M.C. MEHTA V. UNION OF INDIA
M.C. Mehta v. Union of India, AIR 1987 SC 1086
- Whether these harmful industries should be permitted to operate in these areas?
Whether a regulatory mechanism should be established if they are permitted to function in such areas?
- Whether the rule of Absolute Liability is to be followed?
- Any industry involved in hazardous or dangerous activities that causes harm to the environment or the people through any accident would be held absolutely liable.
- Shriram Food and Fertilisers Ltd., a Delhi-based privately owned fertilizer plant, was located in the densely populated area of Kirti Nagar with a population of 200,000 people. Due to the factory’s chemical processes, it emitted hazardous substances that caused a public nuisance.
- A public interest attorney, MC Mehta, filed a writ petition under Articles 21 and 32 to the Supreme Court seeking closure and relocation of the factory’s Shriram Caustic Chlorine and Sulphuric Acid Plant.
- During the pending lawsuit, the Oleum Gas Leak incident occurred at one of the factory’s plants that caused severe harm to people who inhaled the gas. The leakage incident caused the factory to collapse, two days after which another minor incident of oleum gas leakage occurred at the site. after which the claims for compensation were filed, for the people who had suffered damage as a result of Oleum Gas escape, by the Delhi Legal Aid & Advice Board and the Delhi Bar Association.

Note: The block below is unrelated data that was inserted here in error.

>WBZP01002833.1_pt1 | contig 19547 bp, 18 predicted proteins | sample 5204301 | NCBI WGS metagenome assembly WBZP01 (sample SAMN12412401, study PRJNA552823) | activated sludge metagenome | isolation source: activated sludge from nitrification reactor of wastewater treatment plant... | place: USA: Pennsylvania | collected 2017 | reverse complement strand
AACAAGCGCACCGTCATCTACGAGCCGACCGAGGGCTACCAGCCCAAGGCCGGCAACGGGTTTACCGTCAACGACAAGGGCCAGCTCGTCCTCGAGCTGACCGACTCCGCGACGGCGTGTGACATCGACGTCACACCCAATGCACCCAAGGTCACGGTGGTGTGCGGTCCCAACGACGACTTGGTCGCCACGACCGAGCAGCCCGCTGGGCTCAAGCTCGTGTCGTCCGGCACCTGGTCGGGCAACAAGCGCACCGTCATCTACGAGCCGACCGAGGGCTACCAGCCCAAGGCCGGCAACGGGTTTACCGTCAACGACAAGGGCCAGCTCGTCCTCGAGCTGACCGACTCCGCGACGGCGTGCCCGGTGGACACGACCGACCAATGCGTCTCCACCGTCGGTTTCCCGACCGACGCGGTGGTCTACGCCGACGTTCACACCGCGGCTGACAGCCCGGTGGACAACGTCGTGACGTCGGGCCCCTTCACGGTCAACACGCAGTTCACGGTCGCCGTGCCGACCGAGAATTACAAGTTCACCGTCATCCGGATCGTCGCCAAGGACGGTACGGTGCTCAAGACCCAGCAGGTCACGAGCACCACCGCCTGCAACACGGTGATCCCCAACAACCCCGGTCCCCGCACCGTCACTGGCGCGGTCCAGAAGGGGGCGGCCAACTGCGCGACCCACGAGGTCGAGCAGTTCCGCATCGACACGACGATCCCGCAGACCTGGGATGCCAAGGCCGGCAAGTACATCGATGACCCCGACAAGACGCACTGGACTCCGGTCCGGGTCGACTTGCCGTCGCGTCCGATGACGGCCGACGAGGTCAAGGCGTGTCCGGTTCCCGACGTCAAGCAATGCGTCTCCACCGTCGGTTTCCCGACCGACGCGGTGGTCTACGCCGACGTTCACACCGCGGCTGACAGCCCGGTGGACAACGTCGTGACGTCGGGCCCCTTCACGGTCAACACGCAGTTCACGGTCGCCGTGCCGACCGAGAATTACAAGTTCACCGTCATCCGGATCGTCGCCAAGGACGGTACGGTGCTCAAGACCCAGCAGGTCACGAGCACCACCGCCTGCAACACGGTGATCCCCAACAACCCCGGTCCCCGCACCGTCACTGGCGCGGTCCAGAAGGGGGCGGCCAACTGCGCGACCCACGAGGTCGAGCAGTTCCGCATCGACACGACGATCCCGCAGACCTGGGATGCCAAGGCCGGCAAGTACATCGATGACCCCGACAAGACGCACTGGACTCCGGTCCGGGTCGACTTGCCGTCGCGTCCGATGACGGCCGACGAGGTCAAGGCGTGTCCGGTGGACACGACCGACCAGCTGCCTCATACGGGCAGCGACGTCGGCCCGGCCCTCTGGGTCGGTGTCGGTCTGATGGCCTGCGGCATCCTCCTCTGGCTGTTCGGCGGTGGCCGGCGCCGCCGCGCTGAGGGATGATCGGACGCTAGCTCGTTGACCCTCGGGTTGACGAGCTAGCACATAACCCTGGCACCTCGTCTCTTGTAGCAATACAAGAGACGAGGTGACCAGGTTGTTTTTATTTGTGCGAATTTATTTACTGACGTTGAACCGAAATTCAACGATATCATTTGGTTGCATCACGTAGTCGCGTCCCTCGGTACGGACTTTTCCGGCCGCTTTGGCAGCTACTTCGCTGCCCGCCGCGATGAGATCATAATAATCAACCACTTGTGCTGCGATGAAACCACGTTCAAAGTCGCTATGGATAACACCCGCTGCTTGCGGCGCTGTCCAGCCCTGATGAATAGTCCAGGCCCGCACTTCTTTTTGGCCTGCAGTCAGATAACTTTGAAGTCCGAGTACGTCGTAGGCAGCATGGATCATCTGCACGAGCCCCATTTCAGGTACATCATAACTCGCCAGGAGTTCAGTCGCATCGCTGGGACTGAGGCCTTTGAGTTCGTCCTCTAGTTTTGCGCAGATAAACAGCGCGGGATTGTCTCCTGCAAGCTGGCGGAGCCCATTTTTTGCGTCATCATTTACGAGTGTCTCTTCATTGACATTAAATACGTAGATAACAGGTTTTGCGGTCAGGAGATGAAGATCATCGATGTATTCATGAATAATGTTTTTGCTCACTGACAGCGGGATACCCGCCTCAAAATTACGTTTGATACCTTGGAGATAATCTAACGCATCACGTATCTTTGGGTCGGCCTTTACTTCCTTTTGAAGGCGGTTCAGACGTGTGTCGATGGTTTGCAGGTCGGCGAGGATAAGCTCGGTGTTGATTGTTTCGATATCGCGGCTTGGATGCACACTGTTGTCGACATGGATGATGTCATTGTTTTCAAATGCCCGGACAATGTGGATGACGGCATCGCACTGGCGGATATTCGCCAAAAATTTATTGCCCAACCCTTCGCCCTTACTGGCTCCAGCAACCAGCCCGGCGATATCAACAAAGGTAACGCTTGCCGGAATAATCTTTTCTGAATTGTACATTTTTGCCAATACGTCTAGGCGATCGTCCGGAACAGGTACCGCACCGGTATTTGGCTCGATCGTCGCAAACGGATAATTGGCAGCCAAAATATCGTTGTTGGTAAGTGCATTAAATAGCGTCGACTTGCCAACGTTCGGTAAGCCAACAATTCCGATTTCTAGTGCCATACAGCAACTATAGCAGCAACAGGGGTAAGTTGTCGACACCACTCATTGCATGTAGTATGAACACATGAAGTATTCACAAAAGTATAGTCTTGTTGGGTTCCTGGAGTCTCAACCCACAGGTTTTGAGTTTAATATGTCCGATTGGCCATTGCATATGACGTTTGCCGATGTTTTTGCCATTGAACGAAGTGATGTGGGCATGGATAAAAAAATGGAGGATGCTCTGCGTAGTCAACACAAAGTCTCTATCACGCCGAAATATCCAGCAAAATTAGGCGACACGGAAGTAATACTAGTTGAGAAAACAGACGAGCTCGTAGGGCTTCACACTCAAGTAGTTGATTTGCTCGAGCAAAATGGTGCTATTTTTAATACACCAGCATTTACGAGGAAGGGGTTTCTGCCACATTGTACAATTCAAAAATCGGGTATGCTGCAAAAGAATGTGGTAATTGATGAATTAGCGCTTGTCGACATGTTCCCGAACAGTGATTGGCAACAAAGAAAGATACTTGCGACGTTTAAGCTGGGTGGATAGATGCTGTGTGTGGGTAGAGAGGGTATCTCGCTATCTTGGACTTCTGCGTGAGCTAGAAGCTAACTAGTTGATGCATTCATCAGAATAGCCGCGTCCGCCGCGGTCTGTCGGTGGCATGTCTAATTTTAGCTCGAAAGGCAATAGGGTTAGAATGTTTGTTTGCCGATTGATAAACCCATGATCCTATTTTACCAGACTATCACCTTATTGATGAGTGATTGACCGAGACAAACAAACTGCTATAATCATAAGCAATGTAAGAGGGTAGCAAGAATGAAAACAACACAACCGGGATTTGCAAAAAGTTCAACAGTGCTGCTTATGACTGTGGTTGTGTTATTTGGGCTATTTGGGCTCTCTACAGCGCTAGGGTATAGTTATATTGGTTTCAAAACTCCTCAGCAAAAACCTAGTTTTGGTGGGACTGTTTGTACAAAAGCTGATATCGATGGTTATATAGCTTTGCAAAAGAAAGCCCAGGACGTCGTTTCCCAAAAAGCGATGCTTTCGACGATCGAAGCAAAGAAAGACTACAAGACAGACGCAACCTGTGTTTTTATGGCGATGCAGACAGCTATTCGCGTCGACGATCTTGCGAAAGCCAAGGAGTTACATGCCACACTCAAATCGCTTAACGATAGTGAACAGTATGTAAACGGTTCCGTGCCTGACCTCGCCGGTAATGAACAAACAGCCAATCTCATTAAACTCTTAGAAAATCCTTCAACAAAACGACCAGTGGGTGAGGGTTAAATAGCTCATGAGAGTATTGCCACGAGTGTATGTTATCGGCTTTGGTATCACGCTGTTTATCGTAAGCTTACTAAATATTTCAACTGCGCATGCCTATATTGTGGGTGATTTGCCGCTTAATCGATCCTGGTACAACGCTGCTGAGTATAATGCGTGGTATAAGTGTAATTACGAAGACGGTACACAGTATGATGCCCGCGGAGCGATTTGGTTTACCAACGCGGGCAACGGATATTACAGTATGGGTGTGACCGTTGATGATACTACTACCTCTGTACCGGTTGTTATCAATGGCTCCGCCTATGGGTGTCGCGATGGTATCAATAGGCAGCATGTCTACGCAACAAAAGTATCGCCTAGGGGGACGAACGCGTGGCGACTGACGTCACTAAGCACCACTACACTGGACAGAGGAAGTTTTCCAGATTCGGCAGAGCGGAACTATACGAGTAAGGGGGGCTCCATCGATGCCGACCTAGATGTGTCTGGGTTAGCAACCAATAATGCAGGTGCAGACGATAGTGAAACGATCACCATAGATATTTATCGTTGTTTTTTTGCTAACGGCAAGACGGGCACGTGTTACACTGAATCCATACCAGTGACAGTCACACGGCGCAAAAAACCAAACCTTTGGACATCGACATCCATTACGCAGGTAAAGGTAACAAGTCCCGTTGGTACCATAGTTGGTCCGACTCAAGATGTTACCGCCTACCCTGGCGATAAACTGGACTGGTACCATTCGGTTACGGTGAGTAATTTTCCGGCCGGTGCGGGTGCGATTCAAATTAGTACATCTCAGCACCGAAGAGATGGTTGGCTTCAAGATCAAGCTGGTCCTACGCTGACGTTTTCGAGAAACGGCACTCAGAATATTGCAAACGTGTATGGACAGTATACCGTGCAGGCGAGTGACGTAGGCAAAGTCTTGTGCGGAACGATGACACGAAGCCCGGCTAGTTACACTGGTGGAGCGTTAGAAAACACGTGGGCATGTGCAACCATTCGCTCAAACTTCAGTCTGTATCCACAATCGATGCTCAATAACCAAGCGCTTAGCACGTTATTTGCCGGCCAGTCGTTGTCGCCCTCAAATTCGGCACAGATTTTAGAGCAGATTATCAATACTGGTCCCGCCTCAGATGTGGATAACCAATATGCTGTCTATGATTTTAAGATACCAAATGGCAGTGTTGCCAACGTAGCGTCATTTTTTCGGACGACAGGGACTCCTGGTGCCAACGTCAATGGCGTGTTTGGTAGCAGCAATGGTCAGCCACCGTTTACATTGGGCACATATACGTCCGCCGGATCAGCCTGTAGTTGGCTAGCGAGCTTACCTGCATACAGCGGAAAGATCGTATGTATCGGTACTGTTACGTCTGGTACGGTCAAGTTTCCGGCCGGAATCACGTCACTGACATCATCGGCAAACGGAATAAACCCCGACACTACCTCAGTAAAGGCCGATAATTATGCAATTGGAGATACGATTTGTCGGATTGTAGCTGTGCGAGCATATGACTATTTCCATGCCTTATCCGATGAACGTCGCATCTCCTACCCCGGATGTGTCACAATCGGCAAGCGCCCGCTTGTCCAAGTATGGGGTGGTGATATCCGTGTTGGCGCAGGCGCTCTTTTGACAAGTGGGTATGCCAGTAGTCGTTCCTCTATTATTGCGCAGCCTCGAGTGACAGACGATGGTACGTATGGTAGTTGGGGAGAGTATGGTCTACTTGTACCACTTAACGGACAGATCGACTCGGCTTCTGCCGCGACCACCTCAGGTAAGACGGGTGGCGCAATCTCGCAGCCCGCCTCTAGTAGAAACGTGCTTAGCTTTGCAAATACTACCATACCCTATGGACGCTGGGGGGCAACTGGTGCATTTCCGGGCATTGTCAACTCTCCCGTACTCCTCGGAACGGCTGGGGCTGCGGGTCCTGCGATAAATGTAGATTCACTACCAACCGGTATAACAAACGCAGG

- The Delhi Magistrate immediately acted in accordance with Section 133 sub-section (1). Shriram Food and Fertiliser was given a 7-day deadline to stop producing dangerous substances such Super Chlorine, Oleum, Phosphate, and Chlorine and to promise never to store them there again. Otherwise, they had to appear in court.
- Because this was an important legal matter pertaining to the interpretation of Articles
21 and 32 of the Constitution, the case was referred to the Supreme Court.
- The Hon’ble Apex Court held with the advancement of technology and industrialization, hazardous substances and gases have increased manifold, posing a greater threat to the environment, the rule of strict liability was 100 years old and was not enough to decide such cases, hence, the Hon’ble Supreme Court went further and implemented the absolute liability rule.
- The court additionally ordered the industries to create and expand a green belt surrounding such sectors that is 1 to 5 kilometres wide
- The court ordered the Central Government to establish an Environmental Court with a judge and two members who are experts in ecological sciences research to assist the judge.